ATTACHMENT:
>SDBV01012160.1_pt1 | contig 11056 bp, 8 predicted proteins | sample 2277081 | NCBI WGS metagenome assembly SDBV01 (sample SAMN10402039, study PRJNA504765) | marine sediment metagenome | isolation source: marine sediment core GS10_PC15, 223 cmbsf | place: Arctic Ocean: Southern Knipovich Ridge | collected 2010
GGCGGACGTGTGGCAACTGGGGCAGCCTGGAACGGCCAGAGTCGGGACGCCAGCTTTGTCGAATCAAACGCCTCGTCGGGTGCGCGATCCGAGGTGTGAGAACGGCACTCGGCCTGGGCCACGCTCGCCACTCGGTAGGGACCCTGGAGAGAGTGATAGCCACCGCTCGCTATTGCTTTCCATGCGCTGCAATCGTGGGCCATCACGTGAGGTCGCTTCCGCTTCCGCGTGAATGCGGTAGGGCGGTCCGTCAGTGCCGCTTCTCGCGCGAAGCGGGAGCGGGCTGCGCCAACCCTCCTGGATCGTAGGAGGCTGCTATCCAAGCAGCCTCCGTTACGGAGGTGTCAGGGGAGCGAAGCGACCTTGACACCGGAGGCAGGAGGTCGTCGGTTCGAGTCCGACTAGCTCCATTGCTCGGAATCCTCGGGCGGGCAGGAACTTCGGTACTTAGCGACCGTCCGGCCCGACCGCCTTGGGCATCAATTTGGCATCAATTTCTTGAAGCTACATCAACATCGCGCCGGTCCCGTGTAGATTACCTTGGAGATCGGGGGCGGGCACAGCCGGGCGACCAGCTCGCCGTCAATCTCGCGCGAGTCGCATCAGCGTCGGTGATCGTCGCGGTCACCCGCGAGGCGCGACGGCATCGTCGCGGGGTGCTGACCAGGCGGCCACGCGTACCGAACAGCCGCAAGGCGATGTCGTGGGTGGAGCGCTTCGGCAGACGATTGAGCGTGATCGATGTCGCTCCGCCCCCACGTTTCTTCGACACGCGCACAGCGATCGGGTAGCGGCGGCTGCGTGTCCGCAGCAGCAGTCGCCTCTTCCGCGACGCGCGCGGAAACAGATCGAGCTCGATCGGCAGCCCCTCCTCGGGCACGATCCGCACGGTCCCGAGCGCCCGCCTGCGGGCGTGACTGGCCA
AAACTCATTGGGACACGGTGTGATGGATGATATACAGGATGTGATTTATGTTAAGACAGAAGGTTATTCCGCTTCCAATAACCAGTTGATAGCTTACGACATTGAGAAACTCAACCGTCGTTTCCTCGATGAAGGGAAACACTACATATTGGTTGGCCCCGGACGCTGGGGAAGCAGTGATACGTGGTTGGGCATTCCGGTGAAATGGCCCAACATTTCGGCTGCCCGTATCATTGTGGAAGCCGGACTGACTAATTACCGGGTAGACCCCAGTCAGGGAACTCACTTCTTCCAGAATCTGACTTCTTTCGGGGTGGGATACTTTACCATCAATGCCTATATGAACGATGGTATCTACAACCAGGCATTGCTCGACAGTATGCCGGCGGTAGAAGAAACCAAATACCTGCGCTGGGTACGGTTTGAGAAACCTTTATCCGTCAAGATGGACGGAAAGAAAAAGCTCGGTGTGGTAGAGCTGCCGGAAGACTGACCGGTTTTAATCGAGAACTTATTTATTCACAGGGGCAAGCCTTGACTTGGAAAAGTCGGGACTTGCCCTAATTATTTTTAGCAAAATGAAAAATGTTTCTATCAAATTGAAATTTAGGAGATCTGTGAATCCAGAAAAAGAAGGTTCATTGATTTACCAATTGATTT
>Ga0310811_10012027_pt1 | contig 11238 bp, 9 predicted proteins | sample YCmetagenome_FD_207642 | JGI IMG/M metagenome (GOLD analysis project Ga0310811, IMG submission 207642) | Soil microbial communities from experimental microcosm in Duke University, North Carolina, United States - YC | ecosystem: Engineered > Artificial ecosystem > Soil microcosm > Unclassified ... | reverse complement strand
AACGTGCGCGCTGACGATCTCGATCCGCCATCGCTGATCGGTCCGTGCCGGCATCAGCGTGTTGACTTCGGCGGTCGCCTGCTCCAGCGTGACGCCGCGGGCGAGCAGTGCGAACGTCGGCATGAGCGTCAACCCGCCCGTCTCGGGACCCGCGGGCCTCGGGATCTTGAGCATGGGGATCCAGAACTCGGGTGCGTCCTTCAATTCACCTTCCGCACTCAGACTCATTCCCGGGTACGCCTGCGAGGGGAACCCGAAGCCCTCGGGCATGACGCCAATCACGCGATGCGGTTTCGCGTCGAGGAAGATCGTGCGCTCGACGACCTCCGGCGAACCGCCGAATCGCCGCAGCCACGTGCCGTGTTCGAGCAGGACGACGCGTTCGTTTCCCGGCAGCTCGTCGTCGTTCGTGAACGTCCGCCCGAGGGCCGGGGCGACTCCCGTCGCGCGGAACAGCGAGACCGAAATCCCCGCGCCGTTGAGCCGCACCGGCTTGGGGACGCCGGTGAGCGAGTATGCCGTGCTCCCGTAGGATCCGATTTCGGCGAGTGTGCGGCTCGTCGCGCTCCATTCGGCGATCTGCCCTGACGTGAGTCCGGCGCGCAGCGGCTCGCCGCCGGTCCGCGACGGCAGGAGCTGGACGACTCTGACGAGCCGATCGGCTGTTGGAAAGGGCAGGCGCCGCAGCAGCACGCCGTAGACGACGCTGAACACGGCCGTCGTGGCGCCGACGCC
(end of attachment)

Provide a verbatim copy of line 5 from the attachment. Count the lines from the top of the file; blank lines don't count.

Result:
AACGTGCGCGCTGACGATCTCGATCCGCCATCGCTGATCGGTCCGTGCCGGCATCAGCGTGTTGACTTCGGCGGTCGCCTGCTCCAGCGTGACGCCGCGGGCGAGCAGTGCGAACGTCGGCATGAGCGTCAACCCGCCCGTCTCGGGACCCGCGGGCCTCGGGATCTTGAGCATGGGGATCCAGAACTCGGGTGCGTCCTTCAATTCACCTTCCGCACTCAGACTCATTCCCGGGTACGCCTGCGAGGGGAACCCGAAGCCCTCGGGCATGACGCCAATCACGCGATGCGGTTTCGCGTCGAGGAAGATCGTGCGCTCGACGACCTCCGGCGAACCGCCGAATCGCCGCAGCCACGTGCCGTGTTCGAGCAGGACGACGCGTTCGTTTCCCGGCAGCTCGTCGTCGTTCGTGAACGTCCGCCCGAGGGCCGGGGCGACTCCCGTCGCGCGGAACAGCGAGACCGAAATCCCCGCGCCGTTGAGCCGCACCGGCTTGGGGACGCCGGTGAGCGAGTATGCCGTGCTCCCGTAGGATCCGATTTCGGCGAGTGTGCGGCTCGTCGCGCTCCATTCGGCGATCTGCCCTGACGTGAGTCCGGCGCGCAGCGGCTCGCCGCCGGTCCGCGACGGCAGGAGCTGGACGACTCTGACGAGCCGATCGGCTGTTGGAAAGGGCAGGCGCCGCAGCAGCACGCCGTAGACGACGCTGAACACGGCCGTCGTGGCGCCGACGCC